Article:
This video archive of documentary footage of the anti-apartheid movement in South Africa is the result of collaboration between MATRIX, the MSU African Studies Center, the South African Film and Video Project (SAFVP), and the Community Video Education Trust (CVET). CVET is a South African community development organization whose primary mission is to train South African citizens in the previously disadvantaged communities of the greater Cape Town area in video productions. CVET works towards the ideal of democratizing media access and use and believes in the power of video technology as a catalyst for social development.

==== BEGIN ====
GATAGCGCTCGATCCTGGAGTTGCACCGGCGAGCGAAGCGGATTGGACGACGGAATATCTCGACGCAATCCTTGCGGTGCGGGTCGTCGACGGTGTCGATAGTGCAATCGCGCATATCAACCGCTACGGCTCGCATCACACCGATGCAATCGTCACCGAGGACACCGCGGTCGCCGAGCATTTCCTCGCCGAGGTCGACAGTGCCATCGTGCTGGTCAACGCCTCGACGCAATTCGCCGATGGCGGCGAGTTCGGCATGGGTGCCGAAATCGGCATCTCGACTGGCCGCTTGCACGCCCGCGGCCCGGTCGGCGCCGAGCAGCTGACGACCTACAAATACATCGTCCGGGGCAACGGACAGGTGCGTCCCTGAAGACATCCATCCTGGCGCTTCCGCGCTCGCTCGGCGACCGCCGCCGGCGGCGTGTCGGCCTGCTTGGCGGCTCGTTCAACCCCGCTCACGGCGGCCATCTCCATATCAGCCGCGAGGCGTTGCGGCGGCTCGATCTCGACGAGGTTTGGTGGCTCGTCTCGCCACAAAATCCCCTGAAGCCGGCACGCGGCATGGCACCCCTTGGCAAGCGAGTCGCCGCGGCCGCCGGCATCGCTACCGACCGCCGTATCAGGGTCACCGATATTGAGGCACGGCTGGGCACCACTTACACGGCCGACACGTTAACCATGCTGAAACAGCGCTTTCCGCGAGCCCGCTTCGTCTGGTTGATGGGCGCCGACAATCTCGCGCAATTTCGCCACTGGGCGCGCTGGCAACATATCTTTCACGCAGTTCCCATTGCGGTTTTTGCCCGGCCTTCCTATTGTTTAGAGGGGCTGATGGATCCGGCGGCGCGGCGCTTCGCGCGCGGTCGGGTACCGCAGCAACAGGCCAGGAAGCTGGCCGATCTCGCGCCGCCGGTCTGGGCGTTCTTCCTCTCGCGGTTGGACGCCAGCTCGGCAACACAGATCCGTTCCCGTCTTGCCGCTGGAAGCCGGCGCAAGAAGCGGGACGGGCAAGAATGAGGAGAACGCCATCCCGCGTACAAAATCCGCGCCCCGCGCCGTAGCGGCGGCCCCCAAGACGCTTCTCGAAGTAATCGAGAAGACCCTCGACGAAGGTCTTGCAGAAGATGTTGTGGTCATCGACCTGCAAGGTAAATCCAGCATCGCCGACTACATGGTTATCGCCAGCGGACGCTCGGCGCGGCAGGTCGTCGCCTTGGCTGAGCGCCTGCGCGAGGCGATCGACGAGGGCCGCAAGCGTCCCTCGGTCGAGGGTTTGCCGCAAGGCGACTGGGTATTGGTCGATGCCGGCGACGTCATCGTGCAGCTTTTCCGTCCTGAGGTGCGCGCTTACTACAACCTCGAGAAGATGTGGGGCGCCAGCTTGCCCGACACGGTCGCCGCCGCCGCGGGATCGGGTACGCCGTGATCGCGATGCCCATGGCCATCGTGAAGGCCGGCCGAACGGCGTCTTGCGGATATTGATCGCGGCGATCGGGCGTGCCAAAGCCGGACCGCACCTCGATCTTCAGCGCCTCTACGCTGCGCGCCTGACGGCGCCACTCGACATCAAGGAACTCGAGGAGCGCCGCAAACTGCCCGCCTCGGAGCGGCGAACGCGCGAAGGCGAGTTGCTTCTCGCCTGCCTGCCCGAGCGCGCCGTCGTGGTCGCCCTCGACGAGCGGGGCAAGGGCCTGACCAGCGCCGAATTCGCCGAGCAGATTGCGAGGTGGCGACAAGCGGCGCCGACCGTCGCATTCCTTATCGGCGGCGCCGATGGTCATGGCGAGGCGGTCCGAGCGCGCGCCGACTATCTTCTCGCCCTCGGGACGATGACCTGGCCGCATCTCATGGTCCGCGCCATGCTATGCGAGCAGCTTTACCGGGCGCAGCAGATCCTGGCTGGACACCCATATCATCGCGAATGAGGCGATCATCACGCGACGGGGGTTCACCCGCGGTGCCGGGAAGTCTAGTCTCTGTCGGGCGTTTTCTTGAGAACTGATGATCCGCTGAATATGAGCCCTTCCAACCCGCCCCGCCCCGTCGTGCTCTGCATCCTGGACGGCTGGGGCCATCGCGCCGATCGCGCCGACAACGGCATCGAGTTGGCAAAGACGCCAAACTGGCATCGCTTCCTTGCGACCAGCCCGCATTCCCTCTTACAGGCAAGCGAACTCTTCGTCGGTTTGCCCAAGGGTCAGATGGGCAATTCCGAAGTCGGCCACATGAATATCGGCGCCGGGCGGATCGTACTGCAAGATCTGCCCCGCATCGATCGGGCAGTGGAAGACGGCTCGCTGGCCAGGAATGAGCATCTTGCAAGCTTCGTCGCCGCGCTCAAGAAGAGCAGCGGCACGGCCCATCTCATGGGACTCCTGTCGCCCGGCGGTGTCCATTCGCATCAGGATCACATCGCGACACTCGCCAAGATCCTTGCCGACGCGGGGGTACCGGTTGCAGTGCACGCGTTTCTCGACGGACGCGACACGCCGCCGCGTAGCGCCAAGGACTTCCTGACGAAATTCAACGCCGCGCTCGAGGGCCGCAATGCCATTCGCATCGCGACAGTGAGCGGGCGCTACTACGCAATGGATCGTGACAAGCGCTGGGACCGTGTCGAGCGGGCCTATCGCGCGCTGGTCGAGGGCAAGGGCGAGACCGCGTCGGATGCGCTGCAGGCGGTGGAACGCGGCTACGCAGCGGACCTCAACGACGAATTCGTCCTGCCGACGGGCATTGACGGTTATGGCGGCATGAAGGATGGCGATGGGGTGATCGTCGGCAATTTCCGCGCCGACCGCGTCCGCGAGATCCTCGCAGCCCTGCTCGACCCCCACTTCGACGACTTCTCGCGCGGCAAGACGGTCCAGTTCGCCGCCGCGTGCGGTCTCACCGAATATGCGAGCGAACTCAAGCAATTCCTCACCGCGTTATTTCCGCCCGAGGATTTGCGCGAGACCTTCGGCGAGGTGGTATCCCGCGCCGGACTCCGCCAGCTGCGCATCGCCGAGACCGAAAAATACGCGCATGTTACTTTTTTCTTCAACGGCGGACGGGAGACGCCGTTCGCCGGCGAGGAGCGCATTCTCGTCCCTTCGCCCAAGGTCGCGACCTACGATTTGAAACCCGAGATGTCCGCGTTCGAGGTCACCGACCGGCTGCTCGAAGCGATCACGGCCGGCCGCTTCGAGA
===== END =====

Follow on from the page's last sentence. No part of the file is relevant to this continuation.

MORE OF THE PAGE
Since its formation in 1976, CVET has assisted in the collection of “home-made” video and audio documentation of the anti-apartheid struggle in South Africa. This website is a digital repository of that footage and helps make accessible to a worldwide audience a small glimpse of what life was like during and after apartheid South Africa. Featuring footage of famous persons (i.e., Nelson and Willie Mandela, Desmond Tutu, and Joe Slovo); famous organizations (i.e., the African National Congress, the Black Sash, and the United Women’s Congress); and popular demonstrations, meetings, speeches, and funerals, the CVET collection is an archive unlike any other. The value of this archive lies in its rarity — both in content and perspective. Very little footage of the anti-apartheid movement has been shot and edited from an “insider’s perspective,” making this footage an exceptional vantage point by which to see the South African struggle in a new light.